Transforming Rural Life: Dairying Families and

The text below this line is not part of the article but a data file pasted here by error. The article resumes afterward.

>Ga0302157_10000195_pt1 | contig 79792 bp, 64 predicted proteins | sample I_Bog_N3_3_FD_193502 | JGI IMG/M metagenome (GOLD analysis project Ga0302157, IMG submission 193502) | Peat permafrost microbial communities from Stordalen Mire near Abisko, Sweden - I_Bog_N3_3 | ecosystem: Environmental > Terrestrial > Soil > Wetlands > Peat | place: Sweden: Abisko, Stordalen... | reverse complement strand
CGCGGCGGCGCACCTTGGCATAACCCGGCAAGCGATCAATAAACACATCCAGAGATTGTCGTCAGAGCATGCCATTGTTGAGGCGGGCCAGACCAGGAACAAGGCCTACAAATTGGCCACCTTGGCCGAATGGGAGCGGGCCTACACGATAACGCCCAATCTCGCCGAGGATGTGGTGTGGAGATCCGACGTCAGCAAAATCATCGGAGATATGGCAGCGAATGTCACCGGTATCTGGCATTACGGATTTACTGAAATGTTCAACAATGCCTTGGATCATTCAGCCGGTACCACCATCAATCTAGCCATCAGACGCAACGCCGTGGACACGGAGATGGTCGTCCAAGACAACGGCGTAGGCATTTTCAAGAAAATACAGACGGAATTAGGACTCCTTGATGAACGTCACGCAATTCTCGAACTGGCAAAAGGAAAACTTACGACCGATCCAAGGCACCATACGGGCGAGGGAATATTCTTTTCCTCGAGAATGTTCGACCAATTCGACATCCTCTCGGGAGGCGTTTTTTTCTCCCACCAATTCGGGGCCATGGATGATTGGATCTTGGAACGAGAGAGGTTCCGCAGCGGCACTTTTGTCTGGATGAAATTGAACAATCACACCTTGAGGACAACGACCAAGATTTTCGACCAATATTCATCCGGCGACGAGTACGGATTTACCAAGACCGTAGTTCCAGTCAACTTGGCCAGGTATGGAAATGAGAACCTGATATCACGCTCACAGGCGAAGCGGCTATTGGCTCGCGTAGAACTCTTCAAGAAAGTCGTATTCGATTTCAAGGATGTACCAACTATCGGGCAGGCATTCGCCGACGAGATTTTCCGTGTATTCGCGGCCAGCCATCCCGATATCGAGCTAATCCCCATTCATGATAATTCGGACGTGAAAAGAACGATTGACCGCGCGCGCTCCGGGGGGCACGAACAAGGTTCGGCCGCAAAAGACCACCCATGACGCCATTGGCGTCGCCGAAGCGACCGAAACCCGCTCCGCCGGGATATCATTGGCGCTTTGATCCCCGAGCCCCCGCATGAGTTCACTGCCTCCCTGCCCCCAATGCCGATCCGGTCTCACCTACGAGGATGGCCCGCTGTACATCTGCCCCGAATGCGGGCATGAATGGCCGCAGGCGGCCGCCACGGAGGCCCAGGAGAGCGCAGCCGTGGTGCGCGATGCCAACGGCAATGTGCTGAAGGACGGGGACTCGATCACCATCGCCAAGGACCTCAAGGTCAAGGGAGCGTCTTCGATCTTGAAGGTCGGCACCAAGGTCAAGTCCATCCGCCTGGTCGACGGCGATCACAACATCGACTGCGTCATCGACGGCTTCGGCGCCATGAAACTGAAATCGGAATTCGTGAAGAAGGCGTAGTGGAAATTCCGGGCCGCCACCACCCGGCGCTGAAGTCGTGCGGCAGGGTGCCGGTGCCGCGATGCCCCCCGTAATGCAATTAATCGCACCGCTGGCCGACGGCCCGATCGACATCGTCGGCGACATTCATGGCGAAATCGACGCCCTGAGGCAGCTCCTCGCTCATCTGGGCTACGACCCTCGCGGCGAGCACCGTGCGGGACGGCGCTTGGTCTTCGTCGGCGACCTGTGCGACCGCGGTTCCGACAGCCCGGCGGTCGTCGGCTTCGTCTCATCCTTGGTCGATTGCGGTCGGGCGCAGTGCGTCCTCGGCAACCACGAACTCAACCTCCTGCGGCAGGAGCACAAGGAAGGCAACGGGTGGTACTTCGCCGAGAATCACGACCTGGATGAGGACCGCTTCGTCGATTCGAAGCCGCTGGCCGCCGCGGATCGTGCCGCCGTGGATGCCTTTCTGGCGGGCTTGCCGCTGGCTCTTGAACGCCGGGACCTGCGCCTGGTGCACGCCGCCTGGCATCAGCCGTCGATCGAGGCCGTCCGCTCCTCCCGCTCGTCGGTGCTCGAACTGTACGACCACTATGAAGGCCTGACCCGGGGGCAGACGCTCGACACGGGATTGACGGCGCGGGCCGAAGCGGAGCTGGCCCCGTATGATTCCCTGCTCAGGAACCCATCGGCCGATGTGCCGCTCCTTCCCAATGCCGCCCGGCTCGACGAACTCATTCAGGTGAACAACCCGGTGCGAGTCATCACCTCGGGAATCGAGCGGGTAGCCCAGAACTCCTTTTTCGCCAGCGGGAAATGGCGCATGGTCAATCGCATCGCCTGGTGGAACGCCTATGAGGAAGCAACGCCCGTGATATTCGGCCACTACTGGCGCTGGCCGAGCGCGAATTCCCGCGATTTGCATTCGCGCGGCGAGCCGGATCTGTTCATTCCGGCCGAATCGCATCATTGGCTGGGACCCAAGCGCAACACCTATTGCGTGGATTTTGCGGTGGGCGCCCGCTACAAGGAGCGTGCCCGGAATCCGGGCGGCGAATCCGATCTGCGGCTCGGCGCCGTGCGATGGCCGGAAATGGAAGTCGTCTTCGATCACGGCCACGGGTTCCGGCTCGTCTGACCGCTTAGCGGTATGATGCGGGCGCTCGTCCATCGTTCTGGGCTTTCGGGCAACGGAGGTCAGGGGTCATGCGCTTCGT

Transforming Rural Life: Dairying Families and One of the many changes that fundamentally altered nineteenth century agrarian life was the shift in the dairy industry from home to factory butter and cheesemaking In the early nineteenth century virtually all such work took place on the family farm But after about , production began to move from farms to local crossroads factories In Transforming Rural Life Sally McMurry takes a new look at the underlying causes of this development and its implications for the dairying families who were the mainstays of northeastern agriculture Unlike previous books, which cast this transformation primarily in economic terms, McMurry s work emphasizes the role of social systems, cultural values, material culture, and family dynamics She argues that a key factor in the change was simply the resistance of women to the burden of home cheesemaking many households produced thousands of pounds every season When the technology and economic conditions permitted, the transition to factory production took place quickly not because farm families made money, but because taking the milk to factories helped resolve domestic tensions As a result, patterns of life began to change freeing women for new tasks, encouraging increased reliance on the market economy and new cash crops, and emphasizing wage work, which in turn affected the reorganization of the domestic economy

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